Ding et al. investigate the developmental genetics of corolla tube formation in monkeyflowers (Mimulus). The Plant Cell (2020). https://doi.org/10.1105/tpc.18.00471
By Baoqing Ding and Yao-Wu Yuan, University of Connecticut
Background: About one third of all angiosperm species produce flowers with petals fused into a structure called the corolla tube. The tremendous diversity of corolla tube length, width, and curvature observed in flowering plants has enabled species to exploit many specialized pollinator groups (e.g., bee flies, hawkmoths, hummingbirds, nectar bats), which in turn drives rapid plant speciation. However, little is known about how the corolla tube is formed during flower development at the molecular level.
Question: We wanted to know what genes and developmental mechanisms were involved in corolla tube formation. We approached this question by chemically mutating the DNA of the monkeyflower species Mimulus lewisii and searching for mutants with defective corolla tubes. We then sequenced the genomic DNA of two mutants named flayed1 and flayed2, to identify the genes that were impaired and studied how these genes affected corolla tube development.
Findings: We found that FLAYED1 and FLAYED2 encode proteins that are known components of the biogenesis pathway of a special type of small RNAs called trans-acting short interfering RNAs (tasiRNAs). These tasiRNAs and their target AUXIN RESPONSE FACTOR (ARF) genes play a critical role in leaf polarity establishment and blade expansion in a wide range of plant species. Consistent with previous studies, we demonstrated that in the M. lewisii mutants, these tasiRNAs decreased dramatically in abundance while their target ARF genes were upregulated. Importantly, we also showed that malfunction of the tasiRNA-ARF pathway impeded the early lateral expansion of the petal primordium bases and the coordinated inter-primordial growth, through changes in auxin homeostasis, leading to unfused petal primordia. These results suggest a new conceptual model highlighting the central role of auxin directed synchronized growth of the petal primordium base and the inter primordial region in corolla tube formation.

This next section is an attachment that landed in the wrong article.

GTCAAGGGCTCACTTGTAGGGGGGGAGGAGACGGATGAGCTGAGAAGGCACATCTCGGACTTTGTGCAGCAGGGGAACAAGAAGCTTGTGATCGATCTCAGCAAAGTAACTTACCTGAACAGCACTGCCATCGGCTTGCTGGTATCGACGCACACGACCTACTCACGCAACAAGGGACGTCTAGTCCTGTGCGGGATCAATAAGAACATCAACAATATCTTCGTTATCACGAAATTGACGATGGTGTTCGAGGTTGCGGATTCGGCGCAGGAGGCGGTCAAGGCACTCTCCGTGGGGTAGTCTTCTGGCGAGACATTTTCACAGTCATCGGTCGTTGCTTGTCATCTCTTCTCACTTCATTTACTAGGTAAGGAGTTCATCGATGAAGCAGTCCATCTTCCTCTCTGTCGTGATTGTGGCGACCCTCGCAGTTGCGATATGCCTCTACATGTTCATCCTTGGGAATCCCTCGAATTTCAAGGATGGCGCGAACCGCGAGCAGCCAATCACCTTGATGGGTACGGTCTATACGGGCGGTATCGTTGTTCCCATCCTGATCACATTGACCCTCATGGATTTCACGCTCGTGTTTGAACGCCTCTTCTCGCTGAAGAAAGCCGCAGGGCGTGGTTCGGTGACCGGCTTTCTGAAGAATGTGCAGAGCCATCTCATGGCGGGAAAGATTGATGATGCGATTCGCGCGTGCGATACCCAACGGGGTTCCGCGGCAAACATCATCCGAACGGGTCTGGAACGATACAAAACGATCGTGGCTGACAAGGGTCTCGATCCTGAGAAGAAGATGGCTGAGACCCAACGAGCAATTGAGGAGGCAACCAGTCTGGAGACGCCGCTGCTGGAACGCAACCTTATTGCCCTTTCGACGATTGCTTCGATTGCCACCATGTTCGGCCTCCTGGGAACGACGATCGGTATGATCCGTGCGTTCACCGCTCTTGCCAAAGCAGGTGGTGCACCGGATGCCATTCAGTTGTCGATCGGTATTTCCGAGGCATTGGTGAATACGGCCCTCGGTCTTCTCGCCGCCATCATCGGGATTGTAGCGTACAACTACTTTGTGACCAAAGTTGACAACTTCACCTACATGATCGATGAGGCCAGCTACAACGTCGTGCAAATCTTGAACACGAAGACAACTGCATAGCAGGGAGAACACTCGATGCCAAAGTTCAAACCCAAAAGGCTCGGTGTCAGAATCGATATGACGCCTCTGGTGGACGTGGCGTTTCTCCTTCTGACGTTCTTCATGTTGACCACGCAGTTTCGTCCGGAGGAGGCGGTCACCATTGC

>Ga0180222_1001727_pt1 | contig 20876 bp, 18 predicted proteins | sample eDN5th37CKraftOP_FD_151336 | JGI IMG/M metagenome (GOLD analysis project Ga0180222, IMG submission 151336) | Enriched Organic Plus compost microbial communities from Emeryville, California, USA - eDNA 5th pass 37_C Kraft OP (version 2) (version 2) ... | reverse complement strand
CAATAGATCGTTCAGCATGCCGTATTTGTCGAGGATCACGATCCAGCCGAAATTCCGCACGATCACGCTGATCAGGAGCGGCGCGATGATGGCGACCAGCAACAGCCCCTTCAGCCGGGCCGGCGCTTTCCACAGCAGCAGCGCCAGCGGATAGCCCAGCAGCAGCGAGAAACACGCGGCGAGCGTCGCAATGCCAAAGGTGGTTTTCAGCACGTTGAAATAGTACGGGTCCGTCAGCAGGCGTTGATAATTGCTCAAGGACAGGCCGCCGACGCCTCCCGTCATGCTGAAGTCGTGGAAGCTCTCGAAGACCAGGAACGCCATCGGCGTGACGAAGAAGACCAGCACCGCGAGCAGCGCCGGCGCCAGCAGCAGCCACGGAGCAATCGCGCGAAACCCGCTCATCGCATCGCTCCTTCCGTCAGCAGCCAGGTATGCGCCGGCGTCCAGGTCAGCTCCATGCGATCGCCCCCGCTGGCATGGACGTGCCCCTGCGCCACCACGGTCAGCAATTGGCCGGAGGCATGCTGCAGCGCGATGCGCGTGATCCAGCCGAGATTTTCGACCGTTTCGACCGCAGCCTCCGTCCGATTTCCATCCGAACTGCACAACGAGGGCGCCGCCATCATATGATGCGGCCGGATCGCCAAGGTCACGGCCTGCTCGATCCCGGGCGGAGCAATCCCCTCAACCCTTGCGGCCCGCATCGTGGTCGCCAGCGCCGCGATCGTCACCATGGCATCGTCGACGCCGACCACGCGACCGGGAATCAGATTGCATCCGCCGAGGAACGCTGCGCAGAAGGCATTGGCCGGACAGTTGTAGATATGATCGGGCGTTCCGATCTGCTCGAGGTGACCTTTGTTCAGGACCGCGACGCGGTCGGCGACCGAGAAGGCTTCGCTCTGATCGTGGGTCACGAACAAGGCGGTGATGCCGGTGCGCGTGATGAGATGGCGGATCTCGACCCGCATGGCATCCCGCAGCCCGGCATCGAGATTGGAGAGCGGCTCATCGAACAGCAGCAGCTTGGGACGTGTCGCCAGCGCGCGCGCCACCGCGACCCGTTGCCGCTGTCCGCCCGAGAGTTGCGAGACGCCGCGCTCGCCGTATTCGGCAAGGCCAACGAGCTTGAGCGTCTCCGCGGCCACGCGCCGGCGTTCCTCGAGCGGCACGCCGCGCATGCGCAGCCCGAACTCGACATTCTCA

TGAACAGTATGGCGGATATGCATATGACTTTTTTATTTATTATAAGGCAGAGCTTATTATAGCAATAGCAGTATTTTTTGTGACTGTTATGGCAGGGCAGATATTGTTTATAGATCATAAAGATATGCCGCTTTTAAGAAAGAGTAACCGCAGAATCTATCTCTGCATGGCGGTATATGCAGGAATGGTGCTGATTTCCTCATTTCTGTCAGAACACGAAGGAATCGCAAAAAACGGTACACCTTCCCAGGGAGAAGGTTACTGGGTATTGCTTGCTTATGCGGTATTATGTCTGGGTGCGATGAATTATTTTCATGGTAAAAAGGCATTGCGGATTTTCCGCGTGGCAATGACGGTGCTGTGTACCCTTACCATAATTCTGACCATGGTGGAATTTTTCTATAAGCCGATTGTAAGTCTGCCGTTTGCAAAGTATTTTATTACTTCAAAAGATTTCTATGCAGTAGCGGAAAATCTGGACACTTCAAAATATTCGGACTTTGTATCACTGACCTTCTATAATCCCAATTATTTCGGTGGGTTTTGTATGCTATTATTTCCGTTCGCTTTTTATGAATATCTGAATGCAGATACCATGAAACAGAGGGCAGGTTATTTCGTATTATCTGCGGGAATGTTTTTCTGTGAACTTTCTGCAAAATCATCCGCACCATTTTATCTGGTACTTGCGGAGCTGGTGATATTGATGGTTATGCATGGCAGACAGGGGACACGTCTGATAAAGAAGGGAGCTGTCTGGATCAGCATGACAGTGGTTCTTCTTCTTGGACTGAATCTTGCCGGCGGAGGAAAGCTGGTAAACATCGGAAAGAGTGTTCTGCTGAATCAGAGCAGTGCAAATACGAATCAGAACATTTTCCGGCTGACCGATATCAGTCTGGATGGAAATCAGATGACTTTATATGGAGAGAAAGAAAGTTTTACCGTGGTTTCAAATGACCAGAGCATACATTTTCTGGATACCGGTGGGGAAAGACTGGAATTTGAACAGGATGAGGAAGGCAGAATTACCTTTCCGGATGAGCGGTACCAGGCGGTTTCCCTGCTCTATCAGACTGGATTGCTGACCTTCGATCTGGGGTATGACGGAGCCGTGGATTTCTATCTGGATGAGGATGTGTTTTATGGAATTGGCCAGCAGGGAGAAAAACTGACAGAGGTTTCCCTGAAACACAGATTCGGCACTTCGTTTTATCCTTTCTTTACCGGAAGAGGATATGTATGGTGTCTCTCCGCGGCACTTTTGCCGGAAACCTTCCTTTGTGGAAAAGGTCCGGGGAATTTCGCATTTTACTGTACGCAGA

Next steps: Moving forward, we wish to learn more about the functional mechanism that link changes of ARF gene expression levels and the change in auxin signaling and growth patterns in the developing corolla by identifying proteins that interact with the ARF proteins, as well as genes that are regulated by them.